Gee, Chris, I think you’re being pretty hard on our boy George. By being so frank about his own motives, he has handed a lot of ammunition to people who want to accuse him of sheer careerism. But I think that’s a pretty crude understanding of his character, which is more complicated and interesting, and certainly of his book.
Anyone who gets seriously involved in politics, whether as a candidate or an aide, acts out of a combination of idealism and ambition. I think this is true even of those who exude ambition from their pores like garlic–say Richard Holbrooke or Richard Darman. And I think it’s true of those who put their purity on a pedestal, like Mario Cuomo and Gary Bauer. That’s as it should be. Personal ambition is a necessary ingredient in politics just as greed is in business. What’s desirable is a balance. Too much ambition without any ideals and you get Dick Morris. Too much idealism and you get Ira Magaziner.
After reading this book, my impression remains that Stephanopoulos’ equilibrium of public service and self-advancement is a healthy one. As he says, he wanted to do good and do well, to serve and succeed. Where he is unusual is in his own obsession with the issue. Stephanopoulos is plainly someone who agonizes about his own motivations. I’m not sure that this level of self-consciousness is helpful in politics, but I don’t think it’s a pretense.
What you take as calculation to me seems more like conscience. I invite you to reconsider the episode you mention, where Stephanopoulos tells the little girl that her father is a bad man. Here’s what you left out: First, the father, who had been a driver for Clinton in New Hampshire, made up a story about overhearing Clinton talking to Stephanopoulos about paying off Gennifer Flowers with a state job. The story, which he almost got a newspaper to publish, wasn’t true; the driver really was a bad man. Of course, that was no excuse for saying something hurtful to a child, which is George’s point. Here’s what he says next: “I felt ashamed the second the words escaped my mouth, but it was too late. The girl just stared back at the brutal zealot I’d become, and I couldn’t argue with her, or change the subject, or even spin myself.” I found this moment chilling, which I think is how Stephanopoulos felt it, which is why he included it. And yes, I think it was brave to include it.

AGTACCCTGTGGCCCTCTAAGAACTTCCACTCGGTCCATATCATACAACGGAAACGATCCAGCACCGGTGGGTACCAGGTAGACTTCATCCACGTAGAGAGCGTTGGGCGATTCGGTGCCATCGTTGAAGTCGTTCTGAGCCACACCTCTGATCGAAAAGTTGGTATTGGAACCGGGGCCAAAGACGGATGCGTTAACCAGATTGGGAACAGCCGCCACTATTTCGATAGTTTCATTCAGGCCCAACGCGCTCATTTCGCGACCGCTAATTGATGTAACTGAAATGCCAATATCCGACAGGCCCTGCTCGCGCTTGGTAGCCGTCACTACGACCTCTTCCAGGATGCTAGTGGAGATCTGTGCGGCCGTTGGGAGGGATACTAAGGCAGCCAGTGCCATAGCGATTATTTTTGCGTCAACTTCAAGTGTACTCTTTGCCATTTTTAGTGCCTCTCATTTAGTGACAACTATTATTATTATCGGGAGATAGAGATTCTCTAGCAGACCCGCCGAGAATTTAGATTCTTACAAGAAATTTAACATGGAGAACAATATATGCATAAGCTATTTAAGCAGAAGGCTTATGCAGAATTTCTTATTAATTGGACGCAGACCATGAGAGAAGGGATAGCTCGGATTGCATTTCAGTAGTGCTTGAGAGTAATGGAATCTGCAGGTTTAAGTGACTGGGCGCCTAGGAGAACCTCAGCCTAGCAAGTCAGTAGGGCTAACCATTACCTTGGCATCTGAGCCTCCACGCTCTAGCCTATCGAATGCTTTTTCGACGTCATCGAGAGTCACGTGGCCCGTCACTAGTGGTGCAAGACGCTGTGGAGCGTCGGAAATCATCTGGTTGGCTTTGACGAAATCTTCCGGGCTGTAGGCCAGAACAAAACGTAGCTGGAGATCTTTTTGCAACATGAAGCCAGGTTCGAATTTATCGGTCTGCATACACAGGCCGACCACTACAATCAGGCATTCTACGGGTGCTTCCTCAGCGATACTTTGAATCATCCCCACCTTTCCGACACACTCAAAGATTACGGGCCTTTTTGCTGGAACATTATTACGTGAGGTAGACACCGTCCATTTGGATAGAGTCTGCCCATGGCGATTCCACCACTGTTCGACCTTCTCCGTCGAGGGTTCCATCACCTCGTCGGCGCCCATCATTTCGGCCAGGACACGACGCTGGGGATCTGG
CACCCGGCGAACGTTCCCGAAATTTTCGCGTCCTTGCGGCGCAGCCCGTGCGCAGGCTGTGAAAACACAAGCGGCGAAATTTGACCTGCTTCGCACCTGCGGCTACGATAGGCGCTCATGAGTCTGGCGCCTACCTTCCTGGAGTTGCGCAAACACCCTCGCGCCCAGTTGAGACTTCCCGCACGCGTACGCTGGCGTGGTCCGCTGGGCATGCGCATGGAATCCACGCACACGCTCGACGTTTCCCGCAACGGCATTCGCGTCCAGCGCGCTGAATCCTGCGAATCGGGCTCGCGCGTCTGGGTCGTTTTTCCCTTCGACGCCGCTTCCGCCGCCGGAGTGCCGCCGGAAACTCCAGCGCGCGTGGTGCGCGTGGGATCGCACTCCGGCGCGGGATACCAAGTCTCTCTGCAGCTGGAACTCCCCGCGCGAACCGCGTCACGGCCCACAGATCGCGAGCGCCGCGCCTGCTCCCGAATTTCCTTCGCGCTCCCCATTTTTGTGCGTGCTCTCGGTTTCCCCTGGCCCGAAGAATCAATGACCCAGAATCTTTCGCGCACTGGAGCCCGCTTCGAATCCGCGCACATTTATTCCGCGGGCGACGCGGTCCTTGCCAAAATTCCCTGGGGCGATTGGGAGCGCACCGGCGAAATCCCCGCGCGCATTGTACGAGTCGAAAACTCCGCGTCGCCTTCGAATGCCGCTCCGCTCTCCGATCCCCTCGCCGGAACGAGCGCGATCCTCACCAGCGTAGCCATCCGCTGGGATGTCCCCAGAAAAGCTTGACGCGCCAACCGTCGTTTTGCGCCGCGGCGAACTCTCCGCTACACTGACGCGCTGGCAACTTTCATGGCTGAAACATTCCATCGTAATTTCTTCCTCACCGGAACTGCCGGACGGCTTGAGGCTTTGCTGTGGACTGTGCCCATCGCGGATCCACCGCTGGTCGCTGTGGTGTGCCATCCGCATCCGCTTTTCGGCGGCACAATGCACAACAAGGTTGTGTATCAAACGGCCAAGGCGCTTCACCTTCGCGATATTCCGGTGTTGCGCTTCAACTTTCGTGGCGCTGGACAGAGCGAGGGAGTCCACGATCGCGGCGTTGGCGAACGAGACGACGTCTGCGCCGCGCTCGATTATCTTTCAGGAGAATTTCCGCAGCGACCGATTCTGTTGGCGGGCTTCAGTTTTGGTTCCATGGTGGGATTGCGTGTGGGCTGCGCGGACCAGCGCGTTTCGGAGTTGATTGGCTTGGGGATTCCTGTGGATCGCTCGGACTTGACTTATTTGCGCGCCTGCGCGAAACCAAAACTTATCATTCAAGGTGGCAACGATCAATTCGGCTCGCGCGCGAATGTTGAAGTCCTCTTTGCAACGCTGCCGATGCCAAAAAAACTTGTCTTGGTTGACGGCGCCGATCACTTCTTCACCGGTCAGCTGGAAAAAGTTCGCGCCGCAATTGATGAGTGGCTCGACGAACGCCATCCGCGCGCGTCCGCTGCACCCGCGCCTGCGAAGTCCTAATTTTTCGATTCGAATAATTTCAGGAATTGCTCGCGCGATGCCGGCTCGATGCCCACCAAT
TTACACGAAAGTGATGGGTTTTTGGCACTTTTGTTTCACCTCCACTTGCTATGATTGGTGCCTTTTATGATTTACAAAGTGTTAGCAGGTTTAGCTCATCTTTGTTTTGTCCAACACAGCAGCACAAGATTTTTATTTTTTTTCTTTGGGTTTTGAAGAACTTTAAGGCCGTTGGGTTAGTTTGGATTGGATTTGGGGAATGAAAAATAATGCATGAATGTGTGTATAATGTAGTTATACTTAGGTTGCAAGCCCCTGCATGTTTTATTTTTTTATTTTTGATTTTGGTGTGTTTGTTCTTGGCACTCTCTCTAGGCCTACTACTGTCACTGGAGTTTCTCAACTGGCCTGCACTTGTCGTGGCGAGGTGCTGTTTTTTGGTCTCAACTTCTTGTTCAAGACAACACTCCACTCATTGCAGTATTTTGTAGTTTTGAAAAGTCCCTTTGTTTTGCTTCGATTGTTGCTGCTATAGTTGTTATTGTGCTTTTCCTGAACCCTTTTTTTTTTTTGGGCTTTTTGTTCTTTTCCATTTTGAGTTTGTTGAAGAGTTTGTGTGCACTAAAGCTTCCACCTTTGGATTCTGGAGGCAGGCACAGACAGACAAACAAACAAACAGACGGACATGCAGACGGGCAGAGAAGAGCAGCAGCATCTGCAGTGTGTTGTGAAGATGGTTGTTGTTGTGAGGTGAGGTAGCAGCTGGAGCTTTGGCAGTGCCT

I also think “careerism” is a bit ill-defined as an accusation. Sure, writing a memoir gets Stephanopoulos a lot of money and attention. But by writing this book, he has also put paid to his political ambitions. As he says, people now consider him a poster boy for disloyalty (an issue I’d like to take up tomorrow). Had he kept his feelings to himself, he would stand a good shot at being a member of a cabinet or a White House chief of staff in a future Democratic administration. He could have run for the Senate. I think what the book says is that his political career is over. Basically, he couldn’t stand the heat.
Finally (for this morning), I don’t think you’re onto anything on question-of-authorship front. Here’s what I’ve heard: Stephanopoulos originally hired William Novak as his ghostwriter and Novak wrote a draft. But Stephanopoulos didn’t like it, so he threw it out and started over, writing the book himself (this is what delayed it). In thanking Novak for being his “writing coach,” I think Stephanopoulos is being gracious. Of course, this could be Stephanopoulite spin, but the book contains some fine writing that doesn’t sound ghosted to me. One of my favorite passages was the description of Dick Morris: “… a small sausage of a man encased in a green suit with wide lapels, a wide floral tie, and a wide-collared shirt. His blow-dried pompadour and shiny leather briefcase gave him the look of a B-movie mob lawyer, circa 1975–the kind of guy who gets brained with a baseball bat for double-crossing his boss.” You have to admit that’s just about perfect.